[Web-SIG] A 'shutdown' function in WSGI
graham.dumpleton at gmail.com
Tue Feb 21 23:06:46 CET 2012
If you want to be able to control a thread like that from an atexit
callback, you need to create the thread as daemonised. Ie.
setDaemon(True) call on thread.
By default a thread will actually inherit the daemon flag from the
parent. For a command line Python where thread created from main
thread it will not be daemonised and thus why the thread will be
waited upon on shutdown prior to atexit being called.
If you ran the same code in mod_wsgi, my memory is that the thread
will actually inherit as being daemonised because request handler in
mod_wsgi, from which import is trigger, are notionally daemonised.
Thus the code should work in mod_wsgi. Even so, to be portable, if
wanting to manipulate thread from atexit, make it daemonised.
Example of background threads in mod_wsgi at:
shows use of setDaemon().
On 22 February 2012 00:46, Tarek Ziadé <ziade.tarek at gmail.com> wrote:
> On Tue, Feb 21, 2012 at 1:43 PM, Antoine Pitrou <solipsis at pitrou.net> wrote:
>> Tarek Ziadé <ziade.tarek at ...> writes:
>> > On Tue, Feb 21, 2012 at 10:24 AM, Graham Dumpleton
>> <graham.dumpleton at gmail.com> wrote:
>> > ...
>> > > But I don't think you can guarantee that everything is still up in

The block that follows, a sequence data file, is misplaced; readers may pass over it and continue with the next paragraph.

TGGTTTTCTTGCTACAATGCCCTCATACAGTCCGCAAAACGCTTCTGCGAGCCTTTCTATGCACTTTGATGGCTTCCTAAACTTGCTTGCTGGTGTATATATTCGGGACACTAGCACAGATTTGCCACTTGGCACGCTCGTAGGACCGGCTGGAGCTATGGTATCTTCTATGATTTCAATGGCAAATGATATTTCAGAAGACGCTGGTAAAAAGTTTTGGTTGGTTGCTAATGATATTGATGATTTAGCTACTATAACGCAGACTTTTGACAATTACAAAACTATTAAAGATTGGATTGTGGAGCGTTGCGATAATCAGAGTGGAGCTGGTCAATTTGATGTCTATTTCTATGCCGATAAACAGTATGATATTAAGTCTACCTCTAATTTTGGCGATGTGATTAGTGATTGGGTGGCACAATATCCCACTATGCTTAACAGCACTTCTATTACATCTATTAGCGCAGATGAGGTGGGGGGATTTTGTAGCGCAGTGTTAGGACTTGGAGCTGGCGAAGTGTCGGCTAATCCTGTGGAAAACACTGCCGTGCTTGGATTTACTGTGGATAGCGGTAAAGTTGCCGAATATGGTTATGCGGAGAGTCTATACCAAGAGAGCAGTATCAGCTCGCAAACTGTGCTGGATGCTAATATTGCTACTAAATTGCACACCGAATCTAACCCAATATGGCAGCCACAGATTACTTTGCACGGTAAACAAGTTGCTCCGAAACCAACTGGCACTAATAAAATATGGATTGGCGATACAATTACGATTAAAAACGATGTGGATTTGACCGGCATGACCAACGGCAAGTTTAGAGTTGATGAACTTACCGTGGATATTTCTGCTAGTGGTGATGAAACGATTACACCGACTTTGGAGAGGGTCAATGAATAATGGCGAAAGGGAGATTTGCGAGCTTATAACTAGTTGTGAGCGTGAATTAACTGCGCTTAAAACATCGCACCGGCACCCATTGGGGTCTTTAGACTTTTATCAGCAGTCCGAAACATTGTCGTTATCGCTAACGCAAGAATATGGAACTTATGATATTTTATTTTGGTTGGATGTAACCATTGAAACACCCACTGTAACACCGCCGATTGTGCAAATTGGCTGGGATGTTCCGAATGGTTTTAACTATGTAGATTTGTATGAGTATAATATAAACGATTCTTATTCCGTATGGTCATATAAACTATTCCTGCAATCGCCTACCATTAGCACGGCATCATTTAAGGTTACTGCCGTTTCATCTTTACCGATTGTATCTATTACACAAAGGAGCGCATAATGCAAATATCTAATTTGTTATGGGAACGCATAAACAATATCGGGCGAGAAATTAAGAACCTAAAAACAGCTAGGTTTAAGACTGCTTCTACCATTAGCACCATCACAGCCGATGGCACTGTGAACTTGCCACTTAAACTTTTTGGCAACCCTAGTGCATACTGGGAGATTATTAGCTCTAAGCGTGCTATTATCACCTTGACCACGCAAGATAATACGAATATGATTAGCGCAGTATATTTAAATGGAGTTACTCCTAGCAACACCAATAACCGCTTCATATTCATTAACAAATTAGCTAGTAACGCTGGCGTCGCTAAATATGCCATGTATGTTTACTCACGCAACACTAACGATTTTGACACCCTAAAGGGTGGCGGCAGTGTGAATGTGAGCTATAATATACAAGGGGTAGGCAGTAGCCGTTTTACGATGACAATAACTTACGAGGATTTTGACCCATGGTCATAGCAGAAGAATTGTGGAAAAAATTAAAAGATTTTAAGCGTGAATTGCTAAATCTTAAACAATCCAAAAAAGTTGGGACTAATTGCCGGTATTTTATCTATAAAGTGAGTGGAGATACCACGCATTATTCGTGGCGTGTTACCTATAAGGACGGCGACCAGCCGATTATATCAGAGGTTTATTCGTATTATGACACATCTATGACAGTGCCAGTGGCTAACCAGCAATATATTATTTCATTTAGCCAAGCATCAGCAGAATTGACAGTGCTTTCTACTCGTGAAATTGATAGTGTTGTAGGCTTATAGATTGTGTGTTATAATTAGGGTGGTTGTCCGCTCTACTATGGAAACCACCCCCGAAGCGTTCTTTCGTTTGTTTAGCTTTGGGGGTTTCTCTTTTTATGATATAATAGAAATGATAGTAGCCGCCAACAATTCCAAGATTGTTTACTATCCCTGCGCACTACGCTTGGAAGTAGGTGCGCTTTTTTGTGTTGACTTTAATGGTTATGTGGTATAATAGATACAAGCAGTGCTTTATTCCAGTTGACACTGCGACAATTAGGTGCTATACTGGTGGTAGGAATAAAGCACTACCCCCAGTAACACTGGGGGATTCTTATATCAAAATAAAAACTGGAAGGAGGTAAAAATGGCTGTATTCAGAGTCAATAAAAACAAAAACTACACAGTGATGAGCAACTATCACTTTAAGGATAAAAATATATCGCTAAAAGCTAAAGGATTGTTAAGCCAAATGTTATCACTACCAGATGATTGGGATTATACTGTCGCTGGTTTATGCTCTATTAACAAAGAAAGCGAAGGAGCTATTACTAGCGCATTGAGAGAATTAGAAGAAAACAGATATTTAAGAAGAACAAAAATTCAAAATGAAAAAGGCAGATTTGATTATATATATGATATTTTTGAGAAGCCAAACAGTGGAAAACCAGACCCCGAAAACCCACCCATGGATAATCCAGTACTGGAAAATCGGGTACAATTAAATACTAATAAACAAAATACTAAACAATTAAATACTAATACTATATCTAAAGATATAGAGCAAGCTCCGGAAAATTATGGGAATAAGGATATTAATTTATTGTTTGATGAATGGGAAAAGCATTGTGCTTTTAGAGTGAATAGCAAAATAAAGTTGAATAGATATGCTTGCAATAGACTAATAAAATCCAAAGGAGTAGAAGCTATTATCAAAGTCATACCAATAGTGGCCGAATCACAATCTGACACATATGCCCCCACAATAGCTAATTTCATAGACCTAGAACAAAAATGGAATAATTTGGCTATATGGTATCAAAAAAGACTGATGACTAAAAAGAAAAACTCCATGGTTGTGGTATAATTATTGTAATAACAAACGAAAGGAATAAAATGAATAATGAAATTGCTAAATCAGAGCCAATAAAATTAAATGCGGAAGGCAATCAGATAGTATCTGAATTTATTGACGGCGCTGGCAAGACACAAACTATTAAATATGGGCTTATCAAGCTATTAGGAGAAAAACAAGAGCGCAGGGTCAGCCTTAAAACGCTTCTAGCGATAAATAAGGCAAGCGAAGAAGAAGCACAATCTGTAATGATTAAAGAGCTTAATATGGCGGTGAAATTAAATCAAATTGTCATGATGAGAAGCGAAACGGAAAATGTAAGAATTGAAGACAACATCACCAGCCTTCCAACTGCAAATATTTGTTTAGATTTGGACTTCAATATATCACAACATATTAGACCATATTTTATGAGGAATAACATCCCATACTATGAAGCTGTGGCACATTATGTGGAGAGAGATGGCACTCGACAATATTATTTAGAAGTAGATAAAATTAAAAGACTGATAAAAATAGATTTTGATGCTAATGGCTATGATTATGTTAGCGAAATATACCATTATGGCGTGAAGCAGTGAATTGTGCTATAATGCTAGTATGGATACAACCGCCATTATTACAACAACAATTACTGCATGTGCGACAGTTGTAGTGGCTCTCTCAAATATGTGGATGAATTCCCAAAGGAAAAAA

>> > > memory by
>> > > the time atexit gets called,
>> > > so you can't really call cleanup code there.
>> > The only thing which is done prior to atexit callbacks being called is
>> > waiting on threads which weren't marked as daemonised.
>> > which can lead to completely lock the shutdown if a lib or the program
>> > has a
>> > thread with a loop that waits for a condition.which it is not the case
>> > with
>> > signals, since you get a chance to properly stop everything beforehand.
>> That's a buggy lib or program. This has nothing to do with WSGI really.
> No, that has to do with : please let me clean my program before you try to
> kill it because I can't use signals :)
>> snippet Graham showed is run at any interpreter shutdown, even when you
>> run "python" in your shell.
> here's a very simple demo: http://tarek.pastebin.mozilla.org/1489505
> Run it with plain python, and try to ctrl-C it. You won't reach atexit and
> will get locked.
> (here: python 2.7 / mac os)
> If you use signals instead of atexit, you'll have it working.
> And this pattern (a thread in the background) is pretty common -- unless I
> am missing something here
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> Tarek Ziadé | http://ziade.org
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